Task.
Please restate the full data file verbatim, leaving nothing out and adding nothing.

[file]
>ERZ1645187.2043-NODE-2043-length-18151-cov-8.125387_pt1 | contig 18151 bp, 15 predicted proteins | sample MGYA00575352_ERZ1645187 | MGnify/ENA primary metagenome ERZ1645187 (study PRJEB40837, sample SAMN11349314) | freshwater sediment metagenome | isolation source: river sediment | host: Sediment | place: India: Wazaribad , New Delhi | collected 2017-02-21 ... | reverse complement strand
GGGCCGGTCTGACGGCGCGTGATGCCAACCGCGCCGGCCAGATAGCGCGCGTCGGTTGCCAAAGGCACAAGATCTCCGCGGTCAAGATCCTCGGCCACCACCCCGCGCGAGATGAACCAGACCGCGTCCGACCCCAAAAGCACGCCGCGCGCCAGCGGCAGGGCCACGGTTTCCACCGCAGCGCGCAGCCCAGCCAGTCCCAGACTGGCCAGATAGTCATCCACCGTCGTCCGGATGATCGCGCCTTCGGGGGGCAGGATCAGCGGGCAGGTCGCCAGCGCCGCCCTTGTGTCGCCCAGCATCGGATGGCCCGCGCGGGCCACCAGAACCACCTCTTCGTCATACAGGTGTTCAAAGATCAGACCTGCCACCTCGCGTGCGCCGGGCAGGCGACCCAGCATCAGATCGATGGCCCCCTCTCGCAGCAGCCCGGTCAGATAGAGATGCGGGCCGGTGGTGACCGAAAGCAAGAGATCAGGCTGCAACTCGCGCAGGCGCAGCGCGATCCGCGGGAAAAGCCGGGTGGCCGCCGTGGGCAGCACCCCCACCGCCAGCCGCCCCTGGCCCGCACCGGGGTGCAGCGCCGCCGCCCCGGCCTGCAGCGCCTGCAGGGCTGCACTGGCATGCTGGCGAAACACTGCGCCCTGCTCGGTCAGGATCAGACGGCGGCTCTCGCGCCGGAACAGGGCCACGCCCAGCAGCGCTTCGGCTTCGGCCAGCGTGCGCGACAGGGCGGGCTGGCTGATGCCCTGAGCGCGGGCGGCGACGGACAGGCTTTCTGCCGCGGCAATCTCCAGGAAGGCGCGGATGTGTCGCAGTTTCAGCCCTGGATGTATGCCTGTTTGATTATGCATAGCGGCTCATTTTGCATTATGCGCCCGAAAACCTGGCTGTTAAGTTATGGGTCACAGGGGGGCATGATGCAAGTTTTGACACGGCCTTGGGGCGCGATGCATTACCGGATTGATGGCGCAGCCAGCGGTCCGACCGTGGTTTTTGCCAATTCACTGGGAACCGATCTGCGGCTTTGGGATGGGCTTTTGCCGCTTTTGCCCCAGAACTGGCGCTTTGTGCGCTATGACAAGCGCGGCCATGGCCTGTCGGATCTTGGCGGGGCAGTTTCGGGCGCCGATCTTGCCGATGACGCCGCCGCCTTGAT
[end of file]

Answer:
>ERZ1645187.2043-NODE-2043-length-18151-cov-8.125387_pt1 | contig 18151 bp, 15 predicted proteins | sample MGYA00575352_ERZ1645187 | MGnify/ENA primary metagenome ERZ1645187 (study PRJEB40837, sample SAMN11349314) | freshwater sediment metagenome | isolation source: river sediment | host: Sediment | place: India: Wazaribad , New Delhi | collected 2017-02-21 ... | reverse complement strand
GGGCCGGTCTGACGGCGCGTGATGCCAACCGCGCCGGCCAGATAGCGCGCGTCGGTTGCCAAAGGCACAAGATCTCCGCGGTCAAGATCCTCGGCCACCACCCCGCGCGAGATGAACCAGACCGCGTCCGACCCCAAAAGCACGCCGCGCGCCAGCGGCAGGGCCACGGTTTCCACCGCAGCGCGCAGCCCAGCCAGTCCCAGACTGGCCAGATAGTCATCCACCGTCGTCCGGATGATCGCGCCTTCGGGGGGCAGGATCAGCGGGCAGGTCGCCAGCGCCGCCCTTGTGTCGCCCAGCATCGGATGGCCCGCGCGGGCCACCAGAACCACCTCTTCGTCATACAGGTGTTCAAAGATCAGACCTGCCACCTCGCGTGCGCCGGGCAGGCGACCCAGCATCAGATCGATGGCCCCCTCTCGCAGCAGCCCGGTCAGATAGAGATGCGGGCCGGTGGTGACCGAAAGCAAGAGATCAGGCTGCAACTCGCGCAGGCGCAGCGCGATCCGCGGGAAAAGCCGGGTGGCCGCCGTGGGCAGCACCCCCACCGCCAGCCGCCCCTGGCCCGCACCGGGGTGCAGCGCCGCCGCCCCGGCCTGCAGCGCCTGCAGGGCTGCACTGGCATGCTGGCGAAACACTGCGCCCTGCTCGGTCAGGATCAGACGGCGGCTCTCGCGCCGGAACAGGGCCACGCCCAGCAGCGCTTCGGCTTCGGCCAGCGTGCGCGACAGGGCGGGCTGGCTGATGCCCTGAGCGCGGGCGGCGACGGACAGGCTTTCTGCCGCGGCAATCTCCAGGAAGGCGCGGATGTGTCGCAGTTTCAGCCCTGGATGTATGCCTGTTTGATTATGCATAGCGGCTCATTTTGCATTATGCGCCCGAAAACCTGGCTGTTAAGTTATGGGTCACAGGGGGGCATGATGCAAGTTTTGACACGGCCTTGGGGCGCGATGCATTACCGGATTGATGGCGCAGCCAGCGGTCCGACCGTGGTTTTTGCCAATTCACTGGGAACCGATCTGCGGCTTTGGGATGGGCTTTTGCCGCTTTTGCCCCAGAACTGGCGCTTTGTGCGCTATGACAAGCGCGGCCATGGCCTGTCGGATCTTGGCGGGGCAGTTTCGGGCGCCGATCTTGCCGATGACGCCGCCGCCTTGAT